Isolation. Rarely is the bone-aching pain of special needs so completely summed up in one word. The word conjures up images of life going on while the unpopular and unfit are left behind; the loneliness of hours upon hours dragging on with no phone calls, no visits from friends, no invitations from others come to mind; being marginalized, ignored, treated as an annoyance, or unlovable by everyone surrounding makes the sting of tears almost feel like a relief when the shutting down of your heart can be reversed for even just a few moments. After all, this isolation becomes such a permanent companion that we must find some way to cope with it. Shutting down emotions often seems like the only defense.
Yet, that desire to connect with others, so hard-wired into our core, can be too overwhelming to ignore.
Perhaps this is why I have found myself acquiescing over the years as my daughter with severe allergies, severe ADHD, sensory processing disorder, and Asperger’s Syndrome seeks to socialize with others in our neighborhood. I know. I know. Kids on the autism spectrum are supposed to be content with being all alone, but not mine. Her perseverations often involve athletic and outdoorsy activities, which necessarily involve others. At the same time, she is not at all age- appropriate with her social skills or theory of mind.
What this frequently ends up looking like is playing with children much younger than herself, because peers her age won’t include her. People ask, “Why doesn’t she play with kids her own age?” Quite simply, she’s never asked.
She has one friend in the area who also has Asperger’s. His parents have been incredibly kind and gracious. They love having our daughter over. Her quirkiness touches their hearts. Their son and our daughter share some of the same outdoorsy obsessions. Even so, this family has a life that expands far beyond their son’s friendship with our daughter. They can’t be her host every single day.
That leaves our girl here at home most of the time, crawling out of her very active skin. As a result, she goes from this neighbor to that looking for a playmate.
She is like a 10 year old locked in a 13 year old body.
This can create a tough situation. People wonder why a girl her age is playing with such little children. At the same time, there are assumptions made that she is more capable of maturity than she actually is. The hard work I have done with her on manners has paid off. However, it is a different story when it comes to her interaction with the kids while bad behavior is taking place. The way that school staff have responded to her makes her think that adults will not believe her when she goes to them with trouble. Even so, there is an expectation from adults that she will be the big kid, correcting the other children or reporting mischief when it takes place. In her Aspie world, that has been an extremely tough hurdle. I continually pull her aside, begging her to “go to a grown-up in charge” immediately when there is trouble with the other kids, or she will be blamed by the adults. I think she may hesitate in doing so because SHE wants the acceptance of other kids so badly.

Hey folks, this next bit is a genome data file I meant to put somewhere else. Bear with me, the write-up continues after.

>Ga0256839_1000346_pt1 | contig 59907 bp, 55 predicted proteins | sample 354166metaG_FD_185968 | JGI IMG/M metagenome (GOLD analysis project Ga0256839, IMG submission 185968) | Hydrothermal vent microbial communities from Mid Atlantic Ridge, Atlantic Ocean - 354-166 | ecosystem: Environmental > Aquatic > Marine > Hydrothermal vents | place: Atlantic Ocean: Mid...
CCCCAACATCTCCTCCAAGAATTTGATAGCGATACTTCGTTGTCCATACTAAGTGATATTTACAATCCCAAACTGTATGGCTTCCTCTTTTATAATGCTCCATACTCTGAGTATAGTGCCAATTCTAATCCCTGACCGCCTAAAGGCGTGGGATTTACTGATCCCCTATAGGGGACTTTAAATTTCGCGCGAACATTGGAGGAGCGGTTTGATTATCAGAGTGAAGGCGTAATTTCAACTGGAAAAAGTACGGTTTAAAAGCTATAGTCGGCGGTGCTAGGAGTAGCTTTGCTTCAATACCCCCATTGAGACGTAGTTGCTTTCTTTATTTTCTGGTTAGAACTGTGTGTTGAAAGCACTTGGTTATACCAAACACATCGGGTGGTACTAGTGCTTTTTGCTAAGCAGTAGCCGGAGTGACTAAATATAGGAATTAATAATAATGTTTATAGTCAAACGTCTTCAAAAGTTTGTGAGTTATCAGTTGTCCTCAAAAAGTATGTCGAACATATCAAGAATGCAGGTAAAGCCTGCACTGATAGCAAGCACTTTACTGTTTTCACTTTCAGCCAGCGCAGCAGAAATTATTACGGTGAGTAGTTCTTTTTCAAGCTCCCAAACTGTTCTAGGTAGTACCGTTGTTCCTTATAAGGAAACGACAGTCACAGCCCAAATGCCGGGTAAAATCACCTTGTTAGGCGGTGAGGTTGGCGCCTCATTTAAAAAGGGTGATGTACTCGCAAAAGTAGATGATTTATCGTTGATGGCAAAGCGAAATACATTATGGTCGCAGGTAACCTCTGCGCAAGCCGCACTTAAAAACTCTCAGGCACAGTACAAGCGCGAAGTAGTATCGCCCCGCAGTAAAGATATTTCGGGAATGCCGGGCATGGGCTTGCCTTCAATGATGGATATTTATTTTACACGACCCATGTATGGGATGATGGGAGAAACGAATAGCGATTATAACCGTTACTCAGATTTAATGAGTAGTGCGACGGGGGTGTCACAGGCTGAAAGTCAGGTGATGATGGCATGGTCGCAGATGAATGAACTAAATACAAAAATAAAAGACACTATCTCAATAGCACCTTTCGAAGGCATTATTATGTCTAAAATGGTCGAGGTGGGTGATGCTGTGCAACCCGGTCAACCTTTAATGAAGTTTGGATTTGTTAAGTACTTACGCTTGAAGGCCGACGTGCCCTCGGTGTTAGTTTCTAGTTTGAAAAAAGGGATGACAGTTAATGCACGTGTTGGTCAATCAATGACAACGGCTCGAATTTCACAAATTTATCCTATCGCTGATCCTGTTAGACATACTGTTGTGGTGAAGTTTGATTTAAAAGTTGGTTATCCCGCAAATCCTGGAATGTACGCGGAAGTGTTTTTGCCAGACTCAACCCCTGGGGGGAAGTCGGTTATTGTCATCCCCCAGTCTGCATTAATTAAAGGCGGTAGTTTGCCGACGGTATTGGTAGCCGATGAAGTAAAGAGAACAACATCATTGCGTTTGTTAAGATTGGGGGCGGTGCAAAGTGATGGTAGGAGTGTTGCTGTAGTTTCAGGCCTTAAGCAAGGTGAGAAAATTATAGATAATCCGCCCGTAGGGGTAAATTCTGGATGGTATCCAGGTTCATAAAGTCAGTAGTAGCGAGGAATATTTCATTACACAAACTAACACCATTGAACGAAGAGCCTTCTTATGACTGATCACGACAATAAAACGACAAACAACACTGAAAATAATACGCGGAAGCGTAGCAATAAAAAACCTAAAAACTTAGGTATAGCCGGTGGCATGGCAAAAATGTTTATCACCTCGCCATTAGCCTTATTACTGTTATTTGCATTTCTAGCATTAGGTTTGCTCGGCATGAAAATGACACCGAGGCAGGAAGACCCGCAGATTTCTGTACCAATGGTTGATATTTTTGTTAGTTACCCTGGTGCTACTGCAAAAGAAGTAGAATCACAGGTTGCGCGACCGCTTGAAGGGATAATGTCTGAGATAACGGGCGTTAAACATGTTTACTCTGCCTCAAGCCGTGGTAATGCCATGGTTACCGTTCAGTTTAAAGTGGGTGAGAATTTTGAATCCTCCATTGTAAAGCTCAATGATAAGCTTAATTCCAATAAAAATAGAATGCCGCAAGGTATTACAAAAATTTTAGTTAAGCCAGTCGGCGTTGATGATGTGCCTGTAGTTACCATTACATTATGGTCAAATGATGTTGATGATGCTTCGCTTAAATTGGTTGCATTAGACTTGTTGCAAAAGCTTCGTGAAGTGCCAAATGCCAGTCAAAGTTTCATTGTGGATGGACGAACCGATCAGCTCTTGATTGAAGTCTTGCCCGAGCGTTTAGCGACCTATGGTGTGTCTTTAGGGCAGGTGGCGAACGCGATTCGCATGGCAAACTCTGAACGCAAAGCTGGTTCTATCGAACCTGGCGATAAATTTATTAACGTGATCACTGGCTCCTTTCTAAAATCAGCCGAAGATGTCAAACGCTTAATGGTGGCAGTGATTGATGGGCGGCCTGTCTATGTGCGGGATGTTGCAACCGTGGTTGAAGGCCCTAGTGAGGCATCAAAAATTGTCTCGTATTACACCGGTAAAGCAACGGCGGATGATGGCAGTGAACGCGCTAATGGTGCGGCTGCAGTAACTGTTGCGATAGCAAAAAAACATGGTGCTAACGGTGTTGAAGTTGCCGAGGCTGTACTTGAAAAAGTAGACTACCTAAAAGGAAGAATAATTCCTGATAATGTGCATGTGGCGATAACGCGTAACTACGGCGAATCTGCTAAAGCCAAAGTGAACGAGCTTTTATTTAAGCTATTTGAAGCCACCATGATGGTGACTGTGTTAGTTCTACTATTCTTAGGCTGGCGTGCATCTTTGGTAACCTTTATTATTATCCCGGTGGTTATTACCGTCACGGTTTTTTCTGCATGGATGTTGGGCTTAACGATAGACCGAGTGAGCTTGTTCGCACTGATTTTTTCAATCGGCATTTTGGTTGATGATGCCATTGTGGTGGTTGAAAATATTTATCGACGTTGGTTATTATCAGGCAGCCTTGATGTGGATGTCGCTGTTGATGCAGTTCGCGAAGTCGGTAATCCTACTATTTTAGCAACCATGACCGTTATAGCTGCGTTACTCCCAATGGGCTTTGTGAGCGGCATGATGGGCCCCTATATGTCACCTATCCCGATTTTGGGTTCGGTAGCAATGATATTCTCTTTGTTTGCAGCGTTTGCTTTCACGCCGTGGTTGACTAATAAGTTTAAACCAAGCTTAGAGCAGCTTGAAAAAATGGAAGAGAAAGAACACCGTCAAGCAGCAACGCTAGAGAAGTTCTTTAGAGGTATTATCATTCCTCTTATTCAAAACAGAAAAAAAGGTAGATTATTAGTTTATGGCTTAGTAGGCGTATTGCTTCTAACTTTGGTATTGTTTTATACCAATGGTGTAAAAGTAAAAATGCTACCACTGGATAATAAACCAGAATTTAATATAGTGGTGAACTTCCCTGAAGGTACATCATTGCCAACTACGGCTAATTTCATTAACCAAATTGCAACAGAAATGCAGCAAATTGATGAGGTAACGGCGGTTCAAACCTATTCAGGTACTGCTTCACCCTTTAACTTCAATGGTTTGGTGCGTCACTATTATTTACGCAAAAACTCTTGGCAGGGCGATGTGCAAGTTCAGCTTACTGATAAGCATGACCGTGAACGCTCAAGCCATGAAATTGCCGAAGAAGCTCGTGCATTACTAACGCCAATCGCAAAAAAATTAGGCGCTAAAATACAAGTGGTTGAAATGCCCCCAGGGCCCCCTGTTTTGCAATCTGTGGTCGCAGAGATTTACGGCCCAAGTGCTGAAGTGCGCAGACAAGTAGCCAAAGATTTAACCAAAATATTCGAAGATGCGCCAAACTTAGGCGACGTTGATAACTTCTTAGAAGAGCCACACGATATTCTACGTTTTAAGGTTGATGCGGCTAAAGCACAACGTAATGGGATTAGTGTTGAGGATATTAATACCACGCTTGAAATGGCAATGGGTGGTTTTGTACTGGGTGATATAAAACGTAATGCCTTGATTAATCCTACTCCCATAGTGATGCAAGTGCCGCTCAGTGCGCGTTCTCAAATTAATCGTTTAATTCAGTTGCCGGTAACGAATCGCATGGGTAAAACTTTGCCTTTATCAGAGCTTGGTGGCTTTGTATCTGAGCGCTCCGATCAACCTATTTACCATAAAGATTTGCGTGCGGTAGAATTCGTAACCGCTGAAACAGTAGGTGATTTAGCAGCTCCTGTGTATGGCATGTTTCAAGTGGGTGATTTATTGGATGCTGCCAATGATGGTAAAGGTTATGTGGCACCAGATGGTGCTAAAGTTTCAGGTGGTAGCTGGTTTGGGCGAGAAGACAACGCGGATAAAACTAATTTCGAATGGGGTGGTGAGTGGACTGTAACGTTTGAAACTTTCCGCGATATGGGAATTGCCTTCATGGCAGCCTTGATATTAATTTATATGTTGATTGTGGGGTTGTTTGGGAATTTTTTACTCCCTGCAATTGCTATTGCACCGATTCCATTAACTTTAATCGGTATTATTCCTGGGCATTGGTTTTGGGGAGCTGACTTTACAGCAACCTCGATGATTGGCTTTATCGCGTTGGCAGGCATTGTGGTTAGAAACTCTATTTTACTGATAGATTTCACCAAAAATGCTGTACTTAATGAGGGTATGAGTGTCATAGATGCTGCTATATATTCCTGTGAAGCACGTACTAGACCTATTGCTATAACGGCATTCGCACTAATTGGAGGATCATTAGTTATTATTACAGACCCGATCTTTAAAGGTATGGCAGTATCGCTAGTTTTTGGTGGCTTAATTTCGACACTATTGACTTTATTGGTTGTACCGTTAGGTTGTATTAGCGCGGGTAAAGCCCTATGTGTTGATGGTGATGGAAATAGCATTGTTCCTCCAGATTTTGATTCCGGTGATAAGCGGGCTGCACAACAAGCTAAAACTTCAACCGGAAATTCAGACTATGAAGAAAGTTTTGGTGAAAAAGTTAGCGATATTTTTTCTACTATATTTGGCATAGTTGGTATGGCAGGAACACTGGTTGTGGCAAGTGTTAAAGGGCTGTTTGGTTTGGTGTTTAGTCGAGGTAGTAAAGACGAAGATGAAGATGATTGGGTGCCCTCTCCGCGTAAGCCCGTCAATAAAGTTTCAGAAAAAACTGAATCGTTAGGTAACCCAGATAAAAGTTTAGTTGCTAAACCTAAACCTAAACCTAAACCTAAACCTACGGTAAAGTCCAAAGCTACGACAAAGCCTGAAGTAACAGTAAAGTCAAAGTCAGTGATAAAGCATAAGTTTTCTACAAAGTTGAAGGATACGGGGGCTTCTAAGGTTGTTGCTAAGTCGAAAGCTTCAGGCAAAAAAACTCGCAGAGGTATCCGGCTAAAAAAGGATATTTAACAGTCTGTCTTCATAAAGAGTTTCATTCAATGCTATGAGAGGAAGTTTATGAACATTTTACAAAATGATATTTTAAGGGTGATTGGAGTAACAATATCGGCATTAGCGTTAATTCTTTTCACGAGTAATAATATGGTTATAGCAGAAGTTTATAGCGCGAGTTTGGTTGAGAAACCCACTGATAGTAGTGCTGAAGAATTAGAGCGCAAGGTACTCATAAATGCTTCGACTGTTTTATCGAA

I had hoped all of this would be different this summer. We found out one of her tomboyish friends from school only lives a few blocks away, and one other girl she claims to be friends with at school moved into our subdivision. She has repeatedly contacted them both to no avail. These two are nowhere to be found. No invitations or phone calls come to draw her into a happier circle.
The only visit she has had from other girls her age recently was when I was gone for our ministry’s mother’s retreat back in May. A few of her “friends” stopped by to do a “makeover,” decorating her face like a clown and parading her through the downtown of our small city. Our daughter thought it was a great, funny joke, never realizing these girls had set out to make a fool out of her. It broke my heart when my husband told me upon my return.
People keep encouraging me that it will get better as she gets older. The playing field levels out once they get to high school, they say. I’m praying it does because my heart might otherwise break from these disjointed social interactions.
What sustains me, and I pray will sustain her as she grows, is the knowledge that Jesus faced this type of alienation just when he so badly needed a friend. He knows this isolation and marginalization like no other. Because He suffered just like us, His care, concern, and friendship make all the difference. In fact, it makes Him the perfect Comforter when kids her own age fail to include her. Without Him, we would be utterly hopeless.